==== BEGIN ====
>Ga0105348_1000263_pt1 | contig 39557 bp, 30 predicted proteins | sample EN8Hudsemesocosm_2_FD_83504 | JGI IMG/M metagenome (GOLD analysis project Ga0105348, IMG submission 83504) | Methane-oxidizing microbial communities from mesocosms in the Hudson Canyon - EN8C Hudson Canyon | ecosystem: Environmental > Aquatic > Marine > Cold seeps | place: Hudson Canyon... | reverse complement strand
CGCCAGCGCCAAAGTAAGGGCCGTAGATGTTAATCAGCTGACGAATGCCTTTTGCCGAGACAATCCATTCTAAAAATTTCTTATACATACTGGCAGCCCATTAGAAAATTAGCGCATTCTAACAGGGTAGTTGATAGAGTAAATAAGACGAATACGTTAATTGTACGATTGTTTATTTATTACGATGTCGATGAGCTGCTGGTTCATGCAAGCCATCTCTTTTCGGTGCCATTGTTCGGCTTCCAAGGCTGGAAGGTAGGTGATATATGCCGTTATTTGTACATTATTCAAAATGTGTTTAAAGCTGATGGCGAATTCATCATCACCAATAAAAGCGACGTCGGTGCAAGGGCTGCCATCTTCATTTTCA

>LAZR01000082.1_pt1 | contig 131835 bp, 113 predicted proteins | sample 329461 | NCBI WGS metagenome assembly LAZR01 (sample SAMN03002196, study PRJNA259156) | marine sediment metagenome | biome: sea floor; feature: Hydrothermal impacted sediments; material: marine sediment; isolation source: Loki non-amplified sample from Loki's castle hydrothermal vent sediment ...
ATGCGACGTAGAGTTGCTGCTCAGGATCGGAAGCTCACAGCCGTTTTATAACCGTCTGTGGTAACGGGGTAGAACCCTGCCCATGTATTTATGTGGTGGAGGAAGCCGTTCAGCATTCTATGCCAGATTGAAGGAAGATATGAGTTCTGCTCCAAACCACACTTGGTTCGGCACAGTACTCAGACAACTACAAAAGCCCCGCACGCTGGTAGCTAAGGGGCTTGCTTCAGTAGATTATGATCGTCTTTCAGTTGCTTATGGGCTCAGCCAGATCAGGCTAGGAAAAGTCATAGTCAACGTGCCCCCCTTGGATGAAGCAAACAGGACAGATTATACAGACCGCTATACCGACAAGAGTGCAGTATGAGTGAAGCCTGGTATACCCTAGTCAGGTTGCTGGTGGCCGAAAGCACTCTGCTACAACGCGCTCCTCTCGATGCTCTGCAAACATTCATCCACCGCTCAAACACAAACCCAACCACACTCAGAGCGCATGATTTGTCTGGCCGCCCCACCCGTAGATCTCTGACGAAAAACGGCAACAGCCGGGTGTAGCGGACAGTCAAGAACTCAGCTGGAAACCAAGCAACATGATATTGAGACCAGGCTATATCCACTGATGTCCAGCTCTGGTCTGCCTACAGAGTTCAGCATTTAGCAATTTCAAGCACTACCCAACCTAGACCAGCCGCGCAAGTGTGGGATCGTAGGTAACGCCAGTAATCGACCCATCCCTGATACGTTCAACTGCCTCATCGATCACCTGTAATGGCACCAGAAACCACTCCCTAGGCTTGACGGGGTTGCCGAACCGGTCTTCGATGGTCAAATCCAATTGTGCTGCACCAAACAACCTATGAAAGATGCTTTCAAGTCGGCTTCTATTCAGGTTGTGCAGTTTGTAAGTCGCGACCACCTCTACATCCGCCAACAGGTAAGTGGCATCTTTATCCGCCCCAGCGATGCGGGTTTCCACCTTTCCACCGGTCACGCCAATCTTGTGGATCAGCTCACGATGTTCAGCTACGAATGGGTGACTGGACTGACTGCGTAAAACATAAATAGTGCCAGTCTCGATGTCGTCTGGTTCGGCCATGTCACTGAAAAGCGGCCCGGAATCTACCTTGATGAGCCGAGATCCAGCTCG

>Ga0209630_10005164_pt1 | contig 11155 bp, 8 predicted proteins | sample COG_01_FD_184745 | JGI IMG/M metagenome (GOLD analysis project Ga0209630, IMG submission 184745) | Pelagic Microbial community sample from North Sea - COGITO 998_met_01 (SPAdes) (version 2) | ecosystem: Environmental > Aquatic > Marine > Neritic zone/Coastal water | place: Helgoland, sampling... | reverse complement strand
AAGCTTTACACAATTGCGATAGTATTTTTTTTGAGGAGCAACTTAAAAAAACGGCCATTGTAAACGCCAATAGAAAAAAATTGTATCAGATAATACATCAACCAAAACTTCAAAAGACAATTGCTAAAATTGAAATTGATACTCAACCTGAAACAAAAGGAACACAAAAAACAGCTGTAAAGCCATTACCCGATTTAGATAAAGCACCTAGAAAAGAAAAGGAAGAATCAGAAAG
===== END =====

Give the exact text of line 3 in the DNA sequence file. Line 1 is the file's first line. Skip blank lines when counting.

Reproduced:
>LAZR01000082.1_pt1 | contig 131835 bp, 113 predicted proteins | sample 329461 | NCBI WGS metagenome assembly LAZR01 (sample SAMN03002196, study PRJNA259156) | marine sediment metagenome | biome: sea floor; feature: Hydrothermal impacted sediments; material: marine sediment; isolation source: Loki non-amplified sample from Loki's castle hydrothermal vent sediment ...